Time Out Soup: Turkey and Farro Soup with Carrots and Shiitake Mushrooms

This is a Sunday soup (or, in this case, a Tuesday soup). It’s a perfect antidote to a long holiday weekend punctuated with big meals and late evenings. It’s restorative, healthy, and nourishing and a perfect time-out meal to enjoy on a relaxed evening with no social agenda. It’s also a simple way to use some of that leftover turkey lurking in your fridge. If you don’t have turkey, fear not, chicken works just as well, so if you’ve soldiered through your Thanksgiving leftovers  you can easily use cooked chicken meat or a rotisserie chicken from your local store or farmer’s market. That’s why I often call this a Tur-Chicken soup.

There are two important ingredients I like to add to this soup. Shiitake mushrooms impart a slinky umami flavor to the stock, and farro, an ancient nutty wheat grain, lends satisfying heft to each slurp. Use pearled or semi-pearled farro for easiest cooking. Whole grain farro, while the healthiest option, requires soaking and a long cooking time of at least one hour, and has a distinct earthy flavor. Milder semi-pearled farro still retains some of its nutritious bran and germ but is scored to hasten cooking, and pearled farro is completely stripped, thus the least nutritious, but quickest to cook. If farro is not available, pearl barley is a good substitute.

Turkey and Farro Soup with Carrots and Shiitake Mushrooms

Active Time: 10 minutes
Total Time: 40 to 50 minutes
Serves 4 to 6

1 tablespoon extra-virgin olive oil
1 medium yellow onion, chopped
2 medium carrots, sliced 1/4 inch thick
6 ounces small shiitake mushrooms, ends trimmed
6 cups turkey or chicken stock
1/2 cup pearled farro or pearl barley
2 thyme sprigs or 1 teaspoon dried thyme
1 bay leaf
1 teaspoon salt, or to taste
1/4 teaspoon freshly ground black pepper
2 cups shredded cooked turkey or chicken breast meat
2 tablespoons finely chopped Italian flat leaf parsley

Heat the oil in a soup pot or Dutch oven over medium heat. Add the onion and sauté until it softens without coloring, about 3 minutes. Toss in the carrots and mushrooms and sauté until the carrots brighten in color and the mushrooms begin to release their juices, 3 to 4 minutes. Add the farro and cook briefly, stirring to coat and lightly toast the grains, and then add the stock, thyme, and bay leaf. Bring to a boil and then reduce the heat to medium-low. Cover and simmer until the farro is tender, 30 to 40 minutes. Stir in the chicken (or turkey), salt, and pepper and top off with additional stock if needed. Simmer until the chicken is heated through. Ladle the soup into bowls, and serve hot, garnished with the parsley.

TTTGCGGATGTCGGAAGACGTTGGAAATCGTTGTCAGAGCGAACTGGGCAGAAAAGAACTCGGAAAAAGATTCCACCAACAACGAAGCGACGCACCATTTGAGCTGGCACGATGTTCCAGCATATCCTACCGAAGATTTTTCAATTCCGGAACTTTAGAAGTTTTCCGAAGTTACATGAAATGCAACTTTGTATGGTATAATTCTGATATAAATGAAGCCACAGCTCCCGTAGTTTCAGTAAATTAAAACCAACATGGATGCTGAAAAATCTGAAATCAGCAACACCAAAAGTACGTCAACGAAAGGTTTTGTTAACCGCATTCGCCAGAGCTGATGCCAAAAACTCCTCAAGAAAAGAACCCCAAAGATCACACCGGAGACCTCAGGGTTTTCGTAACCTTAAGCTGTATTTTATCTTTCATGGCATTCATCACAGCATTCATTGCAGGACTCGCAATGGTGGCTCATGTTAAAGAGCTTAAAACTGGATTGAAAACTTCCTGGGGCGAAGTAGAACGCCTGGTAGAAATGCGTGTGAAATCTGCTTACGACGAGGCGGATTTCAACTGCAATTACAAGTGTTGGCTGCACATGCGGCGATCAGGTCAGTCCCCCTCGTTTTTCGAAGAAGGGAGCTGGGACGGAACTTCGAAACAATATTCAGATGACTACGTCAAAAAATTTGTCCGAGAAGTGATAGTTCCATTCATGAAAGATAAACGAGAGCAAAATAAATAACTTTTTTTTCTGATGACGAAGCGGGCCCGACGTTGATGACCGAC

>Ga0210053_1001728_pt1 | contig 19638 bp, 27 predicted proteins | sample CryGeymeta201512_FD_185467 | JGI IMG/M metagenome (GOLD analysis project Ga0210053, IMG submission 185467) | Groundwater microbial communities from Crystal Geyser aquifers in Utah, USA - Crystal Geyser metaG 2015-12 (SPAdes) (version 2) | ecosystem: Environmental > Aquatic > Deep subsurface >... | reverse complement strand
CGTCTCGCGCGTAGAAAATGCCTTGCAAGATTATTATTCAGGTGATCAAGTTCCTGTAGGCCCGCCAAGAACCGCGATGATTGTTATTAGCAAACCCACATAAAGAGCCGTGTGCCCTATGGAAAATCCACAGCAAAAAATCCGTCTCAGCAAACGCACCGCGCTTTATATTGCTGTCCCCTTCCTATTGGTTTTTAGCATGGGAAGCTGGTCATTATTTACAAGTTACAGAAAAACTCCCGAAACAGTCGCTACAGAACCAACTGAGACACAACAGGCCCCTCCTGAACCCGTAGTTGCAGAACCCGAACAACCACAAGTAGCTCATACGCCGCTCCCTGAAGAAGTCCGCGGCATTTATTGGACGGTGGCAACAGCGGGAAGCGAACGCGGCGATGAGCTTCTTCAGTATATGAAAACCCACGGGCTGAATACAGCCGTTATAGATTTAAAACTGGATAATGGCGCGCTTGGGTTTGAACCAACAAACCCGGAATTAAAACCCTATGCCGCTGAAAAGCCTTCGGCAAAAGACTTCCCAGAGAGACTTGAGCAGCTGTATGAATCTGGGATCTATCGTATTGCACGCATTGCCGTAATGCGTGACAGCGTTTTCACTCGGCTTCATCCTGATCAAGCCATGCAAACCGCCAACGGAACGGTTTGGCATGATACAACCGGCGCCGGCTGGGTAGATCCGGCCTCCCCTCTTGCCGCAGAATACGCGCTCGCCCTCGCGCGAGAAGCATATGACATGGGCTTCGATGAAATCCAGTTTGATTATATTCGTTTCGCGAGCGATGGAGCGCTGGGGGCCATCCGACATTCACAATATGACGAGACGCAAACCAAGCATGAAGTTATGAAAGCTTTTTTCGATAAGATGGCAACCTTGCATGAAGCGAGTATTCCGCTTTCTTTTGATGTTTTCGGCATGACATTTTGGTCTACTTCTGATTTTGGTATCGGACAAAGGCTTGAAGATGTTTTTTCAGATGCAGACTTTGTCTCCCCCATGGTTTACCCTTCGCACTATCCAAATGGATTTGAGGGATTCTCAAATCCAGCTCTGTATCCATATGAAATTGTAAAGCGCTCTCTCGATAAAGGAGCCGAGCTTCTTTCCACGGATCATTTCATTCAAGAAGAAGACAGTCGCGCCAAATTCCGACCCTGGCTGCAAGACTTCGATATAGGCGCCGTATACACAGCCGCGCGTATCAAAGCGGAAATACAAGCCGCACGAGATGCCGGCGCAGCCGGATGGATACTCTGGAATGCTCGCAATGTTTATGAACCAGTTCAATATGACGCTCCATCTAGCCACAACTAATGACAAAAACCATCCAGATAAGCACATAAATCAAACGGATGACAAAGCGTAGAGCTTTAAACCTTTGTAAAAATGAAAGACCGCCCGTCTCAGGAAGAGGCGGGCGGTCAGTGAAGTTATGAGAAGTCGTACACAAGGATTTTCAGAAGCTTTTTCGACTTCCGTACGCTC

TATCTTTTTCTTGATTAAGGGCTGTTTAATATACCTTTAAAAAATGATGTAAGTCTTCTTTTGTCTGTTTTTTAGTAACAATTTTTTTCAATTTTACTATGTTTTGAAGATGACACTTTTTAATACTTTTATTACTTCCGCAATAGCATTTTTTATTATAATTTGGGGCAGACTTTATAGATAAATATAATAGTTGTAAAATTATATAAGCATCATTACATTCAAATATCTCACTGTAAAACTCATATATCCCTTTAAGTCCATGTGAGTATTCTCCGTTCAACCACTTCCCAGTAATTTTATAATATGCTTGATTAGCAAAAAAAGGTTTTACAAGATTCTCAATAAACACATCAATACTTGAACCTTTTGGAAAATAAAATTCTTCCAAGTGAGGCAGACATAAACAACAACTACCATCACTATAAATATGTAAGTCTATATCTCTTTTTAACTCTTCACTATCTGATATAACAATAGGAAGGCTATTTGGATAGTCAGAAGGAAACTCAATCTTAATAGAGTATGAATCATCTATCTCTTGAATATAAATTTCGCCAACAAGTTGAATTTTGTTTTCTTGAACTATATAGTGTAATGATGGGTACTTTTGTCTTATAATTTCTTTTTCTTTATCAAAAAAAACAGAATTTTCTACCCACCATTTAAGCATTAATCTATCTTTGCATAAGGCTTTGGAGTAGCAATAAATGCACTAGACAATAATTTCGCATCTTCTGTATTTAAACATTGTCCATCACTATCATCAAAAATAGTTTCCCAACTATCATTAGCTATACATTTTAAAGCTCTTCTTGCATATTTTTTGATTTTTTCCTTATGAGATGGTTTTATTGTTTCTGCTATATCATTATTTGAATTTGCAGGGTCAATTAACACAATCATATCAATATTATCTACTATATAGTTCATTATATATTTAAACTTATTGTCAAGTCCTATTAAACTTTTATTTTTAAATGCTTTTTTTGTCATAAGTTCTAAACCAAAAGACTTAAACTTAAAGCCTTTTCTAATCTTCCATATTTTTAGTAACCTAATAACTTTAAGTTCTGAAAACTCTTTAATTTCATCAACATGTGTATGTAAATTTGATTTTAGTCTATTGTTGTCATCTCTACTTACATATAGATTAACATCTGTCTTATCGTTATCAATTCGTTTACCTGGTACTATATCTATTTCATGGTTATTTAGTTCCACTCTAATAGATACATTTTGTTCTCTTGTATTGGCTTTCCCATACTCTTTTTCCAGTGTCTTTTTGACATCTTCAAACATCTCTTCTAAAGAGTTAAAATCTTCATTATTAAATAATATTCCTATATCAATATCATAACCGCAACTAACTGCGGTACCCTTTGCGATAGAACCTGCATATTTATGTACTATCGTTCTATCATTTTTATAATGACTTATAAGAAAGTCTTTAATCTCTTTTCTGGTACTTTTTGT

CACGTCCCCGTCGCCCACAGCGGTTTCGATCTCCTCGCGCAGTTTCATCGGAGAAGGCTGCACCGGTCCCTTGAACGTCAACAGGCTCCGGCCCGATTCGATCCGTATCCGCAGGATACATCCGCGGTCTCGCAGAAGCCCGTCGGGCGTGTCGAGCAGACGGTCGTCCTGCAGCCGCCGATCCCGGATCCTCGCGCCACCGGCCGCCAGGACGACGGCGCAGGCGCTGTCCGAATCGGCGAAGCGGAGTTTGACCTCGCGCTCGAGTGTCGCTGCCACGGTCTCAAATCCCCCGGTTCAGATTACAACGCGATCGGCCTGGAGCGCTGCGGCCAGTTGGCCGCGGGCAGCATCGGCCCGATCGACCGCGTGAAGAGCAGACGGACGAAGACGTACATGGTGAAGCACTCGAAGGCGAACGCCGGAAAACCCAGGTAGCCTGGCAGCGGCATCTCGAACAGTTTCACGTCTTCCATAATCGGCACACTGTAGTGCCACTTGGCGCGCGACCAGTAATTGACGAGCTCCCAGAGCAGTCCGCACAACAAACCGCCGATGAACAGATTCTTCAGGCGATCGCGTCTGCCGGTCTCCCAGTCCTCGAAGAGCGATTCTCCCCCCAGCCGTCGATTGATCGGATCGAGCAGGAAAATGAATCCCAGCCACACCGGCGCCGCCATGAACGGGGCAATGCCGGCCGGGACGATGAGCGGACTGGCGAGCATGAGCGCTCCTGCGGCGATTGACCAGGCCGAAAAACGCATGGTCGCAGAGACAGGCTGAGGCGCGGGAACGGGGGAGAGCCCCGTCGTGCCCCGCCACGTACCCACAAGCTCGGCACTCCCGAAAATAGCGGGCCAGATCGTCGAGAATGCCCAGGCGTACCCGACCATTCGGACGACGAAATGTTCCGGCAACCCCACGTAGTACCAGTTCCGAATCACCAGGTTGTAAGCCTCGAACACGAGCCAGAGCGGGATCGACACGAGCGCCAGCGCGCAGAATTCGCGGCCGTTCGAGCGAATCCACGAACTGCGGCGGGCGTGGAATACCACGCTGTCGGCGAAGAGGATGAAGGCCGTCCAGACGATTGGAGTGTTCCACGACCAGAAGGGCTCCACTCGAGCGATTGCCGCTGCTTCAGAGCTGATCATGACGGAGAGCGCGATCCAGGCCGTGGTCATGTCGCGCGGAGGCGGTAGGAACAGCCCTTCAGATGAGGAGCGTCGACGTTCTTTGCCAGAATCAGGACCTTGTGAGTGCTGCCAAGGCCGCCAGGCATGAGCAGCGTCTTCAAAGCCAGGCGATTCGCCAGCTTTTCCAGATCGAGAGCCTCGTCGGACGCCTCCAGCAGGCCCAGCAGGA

30 minute Baked Pasta with Chorizo, Kale, and Roasted Tomatoes

Easy one pot pasta dinner in 30 minutes

Who doesn’t like a steaming creamy mac ‘n cheese, coated in bechamel, rippling with cheese and crowned with crispy breadcrumbs? I would never throw shade at this comforting classic – and goodness knows we can all do with a little comfort these days – but I will say that you can have your baked pasta and cheese, and riff a little, too. What you get out of the deal is variety, an excuse to use up any lingering vegetables in your fridge, and an opportunity to add some extra goodies, like sausage if you’re so inclined. Simply mound them into a baking dish along with the al dente pasta and gads of cheese, bake until melty and golden,  and no one, I dare say, will dream of objecting.

I make dishes like this when I am looking for a quick solution for an easy dinner. It can be on the table in about 30 minutes, and it’s likely to be devoured in half that time. It’s lighter than mac ‘n cheese, and loaded with veggies. To moisten the pasta (there’s no bechamel sauce, after all) I toss the pasta with some of the pasta cooking water and add fresh mozzarella for creaminess.

Baked Pasta with Sausage, Kale, and Roasted Tomatoes

Serves 4

12 ounces pasta, such as gemelli or farfalle
Salt
2 tablespoon extra virgin olive oil
8 ounces chorizo or hot Italian sausage, cut into 1/2 inch slices
1 cup grape tomatoes, halved
1 garlic clove, minced
1/2 teaspoon red chili flakes
1/2 bunch lacinato kale leaves, tough ribs discarded, leaves torn into bite-size pieces
1 (8-ounce) fresh mozzarella, coarsely chopped
1 1/2 cups finely grated Pecorino Romano cheese (or part Parmesan)

1. Heat the oven to 350°F. Bring a large pot of salted water to a rolling boil. Add the pasta and cook until 1 to 2 minutes short of al dente. Scoop out 1/2 cup water, then drain the pasta. Transfer the pasta to a bowl and toss with 1 tablespoon oil to prevent sticking.
2. While the pasta is cooking, heat 1 tablespoon oil in a large oven-proof skillet over medium-high heat. Add the sausage and brown the slices on both sides, about 5 minutes. Transfer the sausage to a plate lined with a paper towel and pour off all but 1 tablespoon oil from the skillet.
3. Add the tomatoes to the skillet and sauté until they release their juices and soften, about 5 minutes. Add the garlic and chili flakes and sauté until fragrant, about 1 minute. Add the kale and sauté until the leaves soften, about 3 minutes.
Add the pasta and 1/4 cup of the reserved water and stir to combine. If the pasta seems too dry, add the remaining water, 1 tablespoon at a time, until the pasta is moist but not wet. Stir in the mozzarella and 1 cup Pecorino.